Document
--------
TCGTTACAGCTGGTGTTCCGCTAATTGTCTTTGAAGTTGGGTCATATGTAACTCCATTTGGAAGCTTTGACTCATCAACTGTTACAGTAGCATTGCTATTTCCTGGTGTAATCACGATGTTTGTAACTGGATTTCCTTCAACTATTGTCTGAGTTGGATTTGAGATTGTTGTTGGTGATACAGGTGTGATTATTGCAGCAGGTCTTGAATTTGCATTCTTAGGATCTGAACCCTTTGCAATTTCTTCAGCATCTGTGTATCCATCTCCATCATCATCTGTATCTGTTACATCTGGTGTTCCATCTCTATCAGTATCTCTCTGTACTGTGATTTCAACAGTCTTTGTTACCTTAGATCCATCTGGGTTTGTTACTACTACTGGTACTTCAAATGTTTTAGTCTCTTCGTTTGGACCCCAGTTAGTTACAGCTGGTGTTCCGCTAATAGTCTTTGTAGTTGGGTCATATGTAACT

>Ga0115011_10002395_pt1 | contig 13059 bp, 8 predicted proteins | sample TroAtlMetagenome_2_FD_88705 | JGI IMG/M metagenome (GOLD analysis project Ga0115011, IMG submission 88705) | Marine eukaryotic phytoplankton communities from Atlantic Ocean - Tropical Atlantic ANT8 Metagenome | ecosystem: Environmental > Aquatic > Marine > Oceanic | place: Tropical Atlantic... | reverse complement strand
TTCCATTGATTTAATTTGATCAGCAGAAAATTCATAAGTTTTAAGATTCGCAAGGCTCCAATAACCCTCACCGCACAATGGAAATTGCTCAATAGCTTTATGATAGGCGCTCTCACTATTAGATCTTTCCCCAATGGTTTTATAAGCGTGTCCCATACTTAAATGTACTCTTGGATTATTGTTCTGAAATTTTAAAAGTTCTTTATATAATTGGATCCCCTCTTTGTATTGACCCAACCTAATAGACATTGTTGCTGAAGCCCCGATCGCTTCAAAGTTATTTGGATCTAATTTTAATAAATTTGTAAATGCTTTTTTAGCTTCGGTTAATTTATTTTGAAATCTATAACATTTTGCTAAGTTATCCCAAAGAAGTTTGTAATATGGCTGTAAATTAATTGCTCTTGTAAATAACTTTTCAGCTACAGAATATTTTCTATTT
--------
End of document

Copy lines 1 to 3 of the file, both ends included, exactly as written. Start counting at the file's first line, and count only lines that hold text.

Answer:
TCGTTACAGCTGGTGTTCCGCTAATTGTCTTTGAAGTTGGGTCATATGTAACTCCATTTGGAAGCTTTGACTCATCAACTGTTACAGTAGCATTGCTATTTCCTGGTGTAATCACGATGTTTGTAACTGGATTTCCTTCAACTATTGTCTGAGTTGGATTTGAGATTGTTGTTGGTGATACAGGTGTGATTATTGCAGCAGGTCTTGAATTTGCATTCTTAGGATCTGAACCCTTTGCAATTTCTTCAGCATCTGTGTATCCATCTCCATCATCATCTGTATCTGTTACATCTGGTGTTCCATCTCTATCAGTATCTCTCTGTACTGTGATTTCAACAGTCTTTGTTACCTTAGATCCATCTGGGTTTGTTACTACTACTGGTACTTCAAATGTTTTAGTCTCTTCGTTTGGACCCCAGTTAGTTACAGCTGGTGTTCCGCTAATAGTCTTTGTAGTTGGGTCATATGTAACT

>Ga0115011_10002395_pt1 | contig 13059 bp, 8 predicted proteins | sample TroAtlMetagenome_2_FD_88705 | JGI IMG/M metagenome (GOLD analysis project Ga0115011, IMG submission 88705) | Marine eukaryotic phytoplankton communities from Atlantic Ocean - Tropical Atlantic ANT8 Metagenome | ecosystem: Environmental > Aquatic > Marine > Oceanic | place: Tropical Atlantic... | reverse complement strand
TTCCATTGATTTAATTTGATCAGCAGAAAATTCATAAGTTTTAAGATTCGCAAGGCTCCAATAACCCTCACCGCACAATGGAAATTGCTCAATAGCTTTATGATAGGCGCTCTCACTATTAGATCTTTCCCCAATGGTTTTATAAGCGTGTCCCATACTTAAATGTACTCTTGGATTATTGTTCTGAAATTTTAAAAGTTCTTTATATAATTGGATCCCCTCTTTGTATTGACCCAACCTAATAGACATTGTTGCTGAAGCCCCGATCGCTTCAAAGTTATTTGGATCTAATTTTAATAAATTTGTAAATGCTTTTTTAGCTTCGGTTAATTTATTTTGAAATCTATAACATTTTGCTAAGTTATCCCAAAGAAGTTTGTAATATGGCTGTAAATTAATTGCTCTTGTAAATAACTTTTCAGCTACAGAATATTTTCTATTT